Thursday, October 10, 2013

The unjust hatred of Pamela Nash

I wonder if the MP for Airdrie and Shotts ever receives misdirected hatred from Doctor Who fans. If so then I hope she's aware that she shares a name with probably the most unfortunate person in the story of the missing Doctor Who episodes.

The Pamela Nash in question is a former employee of BBC Enterprises (now BBC Worldwide), the section of the BBC devoted to commercial and international exploitation of the BBC's output. Amongst her tasks was ordering the creation of copies of programmes for overseas sales. At present out of the 253 episodes of Doctor Who made in the 1960s, only 147 survive (a number that may change very soon). However if the series had never been sold overseas at all then the number surviving would be just 7 - the seven unusually made as & transmitted from film copies that were then kept by the BBC Film Library. It is thanks to BBC Enterprises - and particularly Pamela Nash - that so many early Doctor Whos survive at all.

However that's not how Doctor Who fans traditionally regard Nash. For later on in the 1970s she oversaw the destruction of the BBC Enterprises stock of telerecordings - and not just Doctor Who was affected. She then had an encounter with a fan chasing rumours that some episodes still survived and wasn't the most sympathetic in the encounter.

Now the whole issue of lost television is actually quite complicated and it's easy to point fingers or talk about hindsight without considering the broader reasons. But it strikes me as somewhat ludicrous to focus on the destruction of the overseas sales stock without considering the consequences. The primary causes of the destruction of much material were the old attitude that television was an ephemeral medium with little interest in past performances (the view that the BBC was the "national theatre of the airwaves" applied in more ways than one), severe rights restrictions that limited the scope for repeats & overseas sales after so many years, changes in broadcast standards that saw the arrival of a higher resolution format and colour, and a general lack of belief or supporting money for maintaining a comprehensive archive.

It was primarily the cost of reusable transmission videotape that meant that many, many BBC shows were wiped over when they appeared to no longer be usable. A small number were made on and transmitted from film and some of these transmission prints survived but not all. However nobody ever seems to find a single name to blame in either the Engineering Department or the Film Library. But we have one in the sales division so the finger gets pointed.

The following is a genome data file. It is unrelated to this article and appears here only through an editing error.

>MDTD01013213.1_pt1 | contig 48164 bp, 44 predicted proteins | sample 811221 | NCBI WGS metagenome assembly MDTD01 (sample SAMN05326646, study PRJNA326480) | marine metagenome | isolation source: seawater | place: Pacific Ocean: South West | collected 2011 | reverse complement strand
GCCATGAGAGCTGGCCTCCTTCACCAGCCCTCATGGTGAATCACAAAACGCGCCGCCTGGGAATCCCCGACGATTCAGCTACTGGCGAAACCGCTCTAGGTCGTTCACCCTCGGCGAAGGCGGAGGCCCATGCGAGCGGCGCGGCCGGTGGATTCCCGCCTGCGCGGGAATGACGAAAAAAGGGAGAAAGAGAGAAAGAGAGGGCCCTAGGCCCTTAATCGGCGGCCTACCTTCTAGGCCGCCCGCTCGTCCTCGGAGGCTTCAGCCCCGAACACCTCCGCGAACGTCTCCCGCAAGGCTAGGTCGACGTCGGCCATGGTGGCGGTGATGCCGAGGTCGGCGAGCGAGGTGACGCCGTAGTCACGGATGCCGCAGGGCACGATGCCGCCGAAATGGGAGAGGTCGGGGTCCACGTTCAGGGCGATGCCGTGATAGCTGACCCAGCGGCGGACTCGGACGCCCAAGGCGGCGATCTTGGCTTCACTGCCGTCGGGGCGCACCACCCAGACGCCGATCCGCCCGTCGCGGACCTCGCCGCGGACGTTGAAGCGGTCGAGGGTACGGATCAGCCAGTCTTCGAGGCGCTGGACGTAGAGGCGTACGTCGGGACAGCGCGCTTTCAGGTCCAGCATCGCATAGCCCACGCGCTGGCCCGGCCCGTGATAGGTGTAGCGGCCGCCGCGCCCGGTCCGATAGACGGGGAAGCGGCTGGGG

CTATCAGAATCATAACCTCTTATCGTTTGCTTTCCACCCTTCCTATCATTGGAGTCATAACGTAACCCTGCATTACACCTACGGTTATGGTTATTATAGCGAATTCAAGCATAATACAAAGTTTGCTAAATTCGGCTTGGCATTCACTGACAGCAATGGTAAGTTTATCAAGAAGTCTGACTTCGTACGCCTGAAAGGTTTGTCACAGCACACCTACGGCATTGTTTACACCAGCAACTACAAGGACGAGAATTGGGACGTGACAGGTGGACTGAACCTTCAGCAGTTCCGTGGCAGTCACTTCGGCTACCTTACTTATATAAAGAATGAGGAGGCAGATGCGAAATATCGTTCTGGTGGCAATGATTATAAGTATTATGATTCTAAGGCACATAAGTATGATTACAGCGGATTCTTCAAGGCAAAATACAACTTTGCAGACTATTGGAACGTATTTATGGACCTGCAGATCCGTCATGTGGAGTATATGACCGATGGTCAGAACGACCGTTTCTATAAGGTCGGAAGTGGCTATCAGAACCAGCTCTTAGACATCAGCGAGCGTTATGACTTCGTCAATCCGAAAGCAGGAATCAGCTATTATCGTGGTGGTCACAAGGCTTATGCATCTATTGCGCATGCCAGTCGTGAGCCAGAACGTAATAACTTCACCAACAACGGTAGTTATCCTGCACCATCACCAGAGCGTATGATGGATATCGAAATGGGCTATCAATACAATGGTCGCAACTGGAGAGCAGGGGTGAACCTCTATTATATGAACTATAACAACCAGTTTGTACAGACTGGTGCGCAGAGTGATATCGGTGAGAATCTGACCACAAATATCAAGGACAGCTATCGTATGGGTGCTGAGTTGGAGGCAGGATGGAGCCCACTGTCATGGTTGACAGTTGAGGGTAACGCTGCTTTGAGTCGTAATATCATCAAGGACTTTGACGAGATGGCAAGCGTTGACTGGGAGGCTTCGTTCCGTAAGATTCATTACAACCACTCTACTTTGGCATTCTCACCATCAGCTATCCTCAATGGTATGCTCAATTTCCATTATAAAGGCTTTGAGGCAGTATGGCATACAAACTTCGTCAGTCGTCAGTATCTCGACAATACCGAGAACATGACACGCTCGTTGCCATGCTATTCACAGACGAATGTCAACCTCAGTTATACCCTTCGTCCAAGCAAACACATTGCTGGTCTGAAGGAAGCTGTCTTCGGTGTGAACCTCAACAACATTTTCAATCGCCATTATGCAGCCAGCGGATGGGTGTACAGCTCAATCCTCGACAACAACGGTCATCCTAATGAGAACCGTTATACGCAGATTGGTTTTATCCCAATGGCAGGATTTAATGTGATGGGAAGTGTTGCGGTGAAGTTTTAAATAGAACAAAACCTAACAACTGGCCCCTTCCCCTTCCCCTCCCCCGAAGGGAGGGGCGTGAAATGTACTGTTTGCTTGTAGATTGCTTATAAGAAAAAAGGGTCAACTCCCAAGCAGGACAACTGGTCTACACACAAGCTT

Blaming Nash and BBC Enterprises for the holes in the Doctor Who collection is probably on the scale of blaming publishers and booksellers for the gaps in the British Library's holdings (and there are some items that have been lost or which were never held in the first place). At the end of the day Enterprises was focused on selling programmes it currently held the rights for and which were profitable. And it had limited storage space. It could no more be expected to hold onto rights expired old material any more than publishers maintain huge backlists on books either where they no longer hold the rights for or which just don't sell any more. Anyone who's ever browsed a remainder bookshop knows what gems can be found in them but publishers have to take a broader approach.

Nash's "crimes" seems to be:
  • Not recognising that Doctor Who (or for that matter any number of series that were either very popular, had a strong fan following and/or are important in the history of a particular genre) was a special case that should be preserved at all cost.
  • Not realising that it was BBC Enterprises' duty to do things it wasn't its duty to do.
  • Not having the available budget to hand and using it to create a special archive to retain the old shows.
  • Not giving the desired response to a stranger who didn't work at Enterprises who came charging into her office one day freaked out about old film prints being cleared out.
In the last case many of us have had experience of outsiders of one kind or another butting in and telling us how to do our jobs and what our priorities should be; and our reaction is rarely going to satisfy them.

At the moment the Doctor Who world is abuzz with reports that some missing episodes have been recovered but strangely the BBC is embargoing the precise information. But whilst we await it, let's stop the hated for somebody just because we have their name and they didn't meet up to the standards of an obsessed fan one day.


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